Fears of Harvey turning into another Katrina were thankfully not realized in loss of life -- less than 100 deaths attributed to the storm vs. 1,833 in Katrina. Other factors made the aftermath of Harvey different than Katrina with the Houston area never reaching the level of chaos experienced in New Orleans. In fact, Houston pulled together with civilian boat rescues, donation drives and massive clean-up efforts. Houston Texans all-pro football player J.J. Watt alone, helped raise more than $37 million dollars for flood victims.

Houston area schools became the focal point of harvey recovery relief efforts turning into shelters, donation drop-off points and rally centers for volunteers. In New Orleans, by contrast, the public schools were so damaged that most buildings never reopened, according to the Brookings Institution.

 

 

Learning from Katrina

 

Studies after Katrina pointed to a "Lost Generation" of kids that were displaced, resulting in lower test scores and higher dropout rates.

“I can’t stress enough how critical it is that kids not lose out on their schooling and how important it is that they get back to school,” University of Vermont sociology professor Alice Fothergill told the Huffington Post.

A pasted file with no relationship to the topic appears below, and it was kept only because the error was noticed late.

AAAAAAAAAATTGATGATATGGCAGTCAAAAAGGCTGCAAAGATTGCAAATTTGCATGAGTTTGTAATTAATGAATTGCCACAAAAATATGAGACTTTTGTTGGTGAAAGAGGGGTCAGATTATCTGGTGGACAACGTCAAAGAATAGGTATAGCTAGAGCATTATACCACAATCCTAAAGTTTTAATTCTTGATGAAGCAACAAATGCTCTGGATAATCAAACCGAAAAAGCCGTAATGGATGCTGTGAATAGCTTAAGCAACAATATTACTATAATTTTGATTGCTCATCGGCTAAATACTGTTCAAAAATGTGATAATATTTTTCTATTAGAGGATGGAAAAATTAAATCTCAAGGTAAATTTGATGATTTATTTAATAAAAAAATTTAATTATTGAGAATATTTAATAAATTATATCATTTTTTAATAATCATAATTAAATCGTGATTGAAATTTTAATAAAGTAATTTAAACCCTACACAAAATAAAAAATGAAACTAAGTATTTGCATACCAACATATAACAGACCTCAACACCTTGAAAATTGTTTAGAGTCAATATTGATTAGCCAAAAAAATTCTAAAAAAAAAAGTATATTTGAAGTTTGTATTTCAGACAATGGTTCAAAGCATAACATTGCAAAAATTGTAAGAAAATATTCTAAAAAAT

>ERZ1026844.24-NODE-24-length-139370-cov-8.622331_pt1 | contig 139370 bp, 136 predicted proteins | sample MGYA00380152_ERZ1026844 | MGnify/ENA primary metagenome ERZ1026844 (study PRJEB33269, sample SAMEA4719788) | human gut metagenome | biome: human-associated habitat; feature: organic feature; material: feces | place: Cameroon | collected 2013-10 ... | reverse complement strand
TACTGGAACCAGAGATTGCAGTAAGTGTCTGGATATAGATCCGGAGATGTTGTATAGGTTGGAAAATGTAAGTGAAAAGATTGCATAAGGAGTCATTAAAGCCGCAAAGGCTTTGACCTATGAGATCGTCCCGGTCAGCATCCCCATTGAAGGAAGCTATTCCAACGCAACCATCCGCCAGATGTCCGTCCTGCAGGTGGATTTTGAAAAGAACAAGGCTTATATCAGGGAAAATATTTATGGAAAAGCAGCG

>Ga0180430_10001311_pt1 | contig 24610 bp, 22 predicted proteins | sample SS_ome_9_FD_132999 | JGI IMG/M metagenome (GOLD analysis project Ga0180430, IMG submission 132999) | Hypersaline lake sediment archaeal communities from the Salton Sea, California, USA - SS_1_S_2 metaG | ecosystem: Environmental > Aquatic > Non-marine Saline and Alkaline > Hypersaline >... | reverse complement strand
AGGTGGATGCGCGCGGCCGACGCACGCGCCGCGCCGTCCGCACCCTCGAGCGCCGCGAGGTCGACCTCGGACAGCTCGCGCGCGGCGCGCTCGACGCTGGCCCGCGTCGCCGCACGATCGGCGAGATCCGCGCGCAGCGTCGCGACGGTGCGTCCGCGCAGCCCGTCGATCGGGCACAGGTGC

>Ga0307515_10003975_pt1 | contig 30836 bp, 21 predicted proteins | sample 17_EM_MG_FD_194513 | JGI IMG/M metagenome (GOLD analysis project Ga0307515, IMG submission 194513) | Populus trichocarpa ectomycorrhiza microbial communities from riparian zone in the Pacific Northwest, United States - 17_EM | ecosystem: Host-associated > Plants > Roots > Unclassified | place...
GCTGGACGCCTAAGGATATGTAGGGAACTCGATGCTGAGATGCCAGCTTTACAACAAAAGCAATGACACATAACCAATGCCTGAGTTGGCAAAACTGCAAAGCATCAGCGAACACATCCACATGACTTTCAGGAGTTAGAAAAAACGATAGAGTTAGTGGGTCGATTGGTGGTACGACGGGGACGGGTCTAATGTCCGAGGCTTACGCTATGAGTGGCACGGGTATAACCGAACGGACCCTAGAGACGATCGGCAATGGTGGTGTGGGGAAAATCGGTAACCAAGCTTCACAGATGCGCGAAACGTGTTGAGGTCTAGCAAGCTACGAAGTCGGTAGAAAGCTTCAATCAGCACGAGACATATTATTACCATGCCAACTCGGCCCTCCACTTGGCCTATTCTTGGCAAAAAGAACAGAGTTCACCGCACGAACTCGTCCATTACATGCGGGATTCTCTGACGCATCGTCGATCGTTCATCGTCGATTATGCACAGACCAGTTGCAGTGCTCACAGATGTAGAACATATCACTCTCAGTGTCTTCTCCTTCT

The Houston Independent School District (HISD), the largest school system in Texas and the nation's seventh largest with 283 schools and more than 210,000 students, was quick to acknowledge that they were going to apply lessons learned from Katrina.

"During Hurricane Katrina, New Orleans and the surrounding school districts took six months to open their schools. Hurricane Harvey was just as destructive, and we're attempting to open a much larger school district in two weeks," said HISD Superintendent Richard Carranza a few days before the Sept. 11 delayed opening day for his district.

Carranza was able to open 250 of 280 schools by Sept. 11 and only nine schools are damaged enough that students are being moved to new locations for the entire year.

“We have challenges ahead of us, but we’re ready to rebuild,” said Carranza.  “We are ready to get back to educating our kids, and get them close to some sense of normalcy.”

Addressing the emotional and physical needs of its students, HISD gave all its teachers trauma and crisis training prior to the delayed opening day. The school district also got waivers to offer up to three free hot meals to students.